In a further alternate embodiment, the invention can be adapted to capture electronic images representing an imaged retina. One such embodiment is described with reference to FIG. 6A. In FIG. 6A, an eye viewing device 10 is shown that can be reconfigured for electronic image capture. FIG. 6A shows an eye viewing device adapted so that eyepiece module 46 can be replaced with a video module 50. It is seen that eye viewing device 10 normally includes an eyepiece module 46 having an eyepiece lens 24 which collimates imaging light rays so that a retinal image can be viewed by a user. Eyepiece 46 can be replaced with video module 50 which includes certain components that configure the eye viewing device for video capture. In particular, a video module 50 may contain an image sensor 52, such as a CCD or CMOS image sensor, which is in an operative position in relation to the imaging system when the video module is installed in holder 66. The image sensor 52 is in electrical communication with a processor system 54, typically including a microprocessor and associated memory, which may be programmed to control image sensor 52 and to capture and, possibly, to store image data generated by and received from image sensor 52. While processor system 54 is shown as being disposed in video module 50, it is understood that processor system 54 could be disposed external to video module 50. The video module 50 may further be in communication with display screen external to housing 44 and module 50 and/or a processing system external to housing 44 and to module 50 via a combination of communication link components which comprises cable 56 and associated input/output interfaces, for example, so that video image information corresponding to image signals generated by image sensor 52 can be displayed or otherwise output, and possibly archived. The communication link including cable 56 can be replaced with a combination of communication link components which comprises a wireless transmitter-receiver combination. Image information corresponding to image signals generated by image sensor 52 can also be communicated to electronic components external to module 50 and housing 44 with use of a combination of communication link components including transportable memory structure such as a computer disk, a compact disk or a memory stick. An encoder for encoding such a memory structure may be located in a module as described herein or external to a module in housing 44.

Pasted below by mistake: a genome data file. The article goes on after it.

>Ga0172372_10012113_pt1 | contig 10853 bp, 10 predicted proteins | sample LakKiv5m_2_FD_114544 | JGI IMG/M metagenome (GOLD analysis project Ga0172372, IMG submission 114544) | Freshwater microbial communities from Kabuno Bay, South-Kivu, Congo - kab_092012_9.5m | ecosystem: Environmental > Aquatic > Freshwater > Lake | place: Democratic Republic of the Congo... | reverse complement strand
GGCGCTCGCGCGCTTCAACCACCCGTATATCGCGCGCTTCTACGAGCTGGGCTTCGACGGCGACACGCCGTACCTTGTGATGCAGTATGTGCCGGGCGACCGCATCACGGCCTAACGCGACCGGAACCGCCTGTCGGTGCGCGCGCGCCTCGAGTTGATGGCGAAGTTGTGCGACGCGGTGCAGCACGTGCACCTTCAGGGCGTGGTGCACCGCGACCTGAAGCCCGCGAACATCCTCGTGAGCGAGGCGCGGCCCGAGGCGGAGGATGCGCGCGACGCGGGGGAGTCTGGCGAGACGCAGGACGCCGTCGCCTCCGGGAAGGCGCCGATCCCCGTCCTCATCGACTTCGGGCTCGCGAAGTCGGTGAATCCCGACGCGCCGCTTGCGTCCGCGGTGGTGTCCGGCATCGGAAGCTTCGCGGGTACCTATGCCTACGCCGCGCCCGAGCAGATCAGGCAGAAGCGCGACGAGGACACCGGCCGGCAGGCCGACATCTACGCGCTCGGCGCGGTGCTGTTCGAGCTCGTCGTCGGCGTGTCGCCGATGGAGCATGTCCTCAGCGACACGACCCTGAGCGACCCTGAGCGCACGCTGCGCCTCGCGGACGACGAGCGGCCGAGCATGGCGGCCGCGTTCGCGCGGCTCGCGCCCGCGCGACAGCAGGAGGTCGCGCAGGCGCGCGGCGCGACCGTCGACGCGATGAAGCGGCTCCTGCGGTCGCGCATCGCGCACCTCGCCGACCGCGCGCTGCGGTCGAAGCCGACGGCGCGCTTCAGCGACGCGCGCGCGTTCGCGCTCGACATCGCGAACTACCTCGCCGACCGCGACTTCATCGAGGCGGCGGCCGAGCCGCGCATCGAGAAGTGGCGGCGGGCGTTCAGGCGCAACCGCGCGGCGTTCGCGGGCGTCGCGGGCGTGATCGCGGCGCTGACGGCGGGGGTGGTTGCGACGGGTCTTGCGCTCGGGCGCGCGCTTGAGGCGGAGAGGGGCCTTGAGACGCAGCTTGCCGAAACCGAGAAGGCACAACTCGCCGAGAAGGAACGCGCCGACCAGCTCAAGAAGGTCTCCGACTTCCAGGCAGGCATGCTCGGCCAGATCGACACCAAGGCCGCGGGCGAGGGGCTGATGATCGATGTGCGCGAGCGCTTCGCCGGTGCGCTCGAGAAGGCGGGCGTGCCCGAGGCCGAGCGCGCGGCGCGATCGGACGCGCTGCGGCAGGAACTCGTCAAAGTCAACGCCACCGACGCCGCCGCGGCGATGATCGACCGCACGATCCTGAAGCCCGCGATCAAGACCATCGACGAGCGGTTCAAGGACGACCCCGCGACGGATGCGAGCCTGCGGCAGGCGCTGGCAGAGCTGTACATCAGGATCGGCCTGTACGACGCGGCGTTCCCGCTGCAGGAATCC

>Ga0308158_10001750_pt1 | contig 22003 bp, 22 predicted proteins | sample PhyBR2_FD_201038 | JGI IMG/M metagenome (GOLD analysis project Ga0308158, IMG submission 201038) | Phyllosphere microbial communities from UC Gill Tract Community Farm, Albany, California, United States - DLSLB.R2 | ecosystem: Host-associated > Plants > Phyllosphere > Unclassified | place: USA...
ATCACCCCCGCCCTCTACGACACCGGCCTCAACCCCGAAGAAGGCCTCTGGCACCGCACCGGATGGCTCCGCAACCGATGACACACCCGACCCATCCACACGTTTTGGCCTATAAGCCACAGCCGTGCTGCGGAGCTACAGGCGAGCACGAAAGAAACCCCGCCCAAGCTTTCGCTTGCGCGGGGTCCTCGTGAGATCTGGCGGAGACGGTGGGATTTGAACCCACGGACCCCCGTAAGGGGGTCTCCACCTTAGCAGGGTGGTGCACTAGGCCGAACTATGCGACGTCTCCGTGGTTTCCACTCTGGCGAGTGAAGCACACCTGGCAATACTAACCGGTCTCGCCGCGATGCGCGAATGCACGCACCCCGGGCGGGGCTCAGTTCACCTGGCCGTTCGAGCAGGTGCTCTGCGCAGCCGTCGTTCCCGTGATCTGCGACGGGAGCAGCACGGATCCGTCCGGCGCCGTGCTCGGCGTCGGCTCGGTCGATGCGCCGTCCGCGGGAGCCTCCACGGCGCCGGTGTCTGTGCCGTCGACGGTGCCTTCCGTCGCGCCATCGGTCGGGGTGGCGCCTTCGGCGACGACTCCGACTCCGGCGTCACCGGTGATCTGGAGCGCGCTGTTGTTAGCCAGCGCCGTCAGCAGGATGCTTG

Video module 50 can be designed so that image sensor 52 lies on eyepiece focal plane 28 when module 50 is in an operative position in holder 66. It is seen that an eye viewing device of the invention can be configured for video capture by replacing eyepiece module 46 with a video module 50 without adding or replacing additional lenses of the imaging system. Alternative sized image sensors may also be used, with the addition of image resizing lenses. Such a configuration shifts the location of focal plane 28.
Eye viewing devices having a viewing module holder for receiving various alternative types of viewing modules are shown in FIGS. 6B-6I. Viewing module 46 of FIG. 6B is an alternative version of eyepiece viewing module 46 shown in FIG. 6A. Viewing module 50 of FIG. 6C is an alternative version of video viewing module 50 shown in FIG. 6A.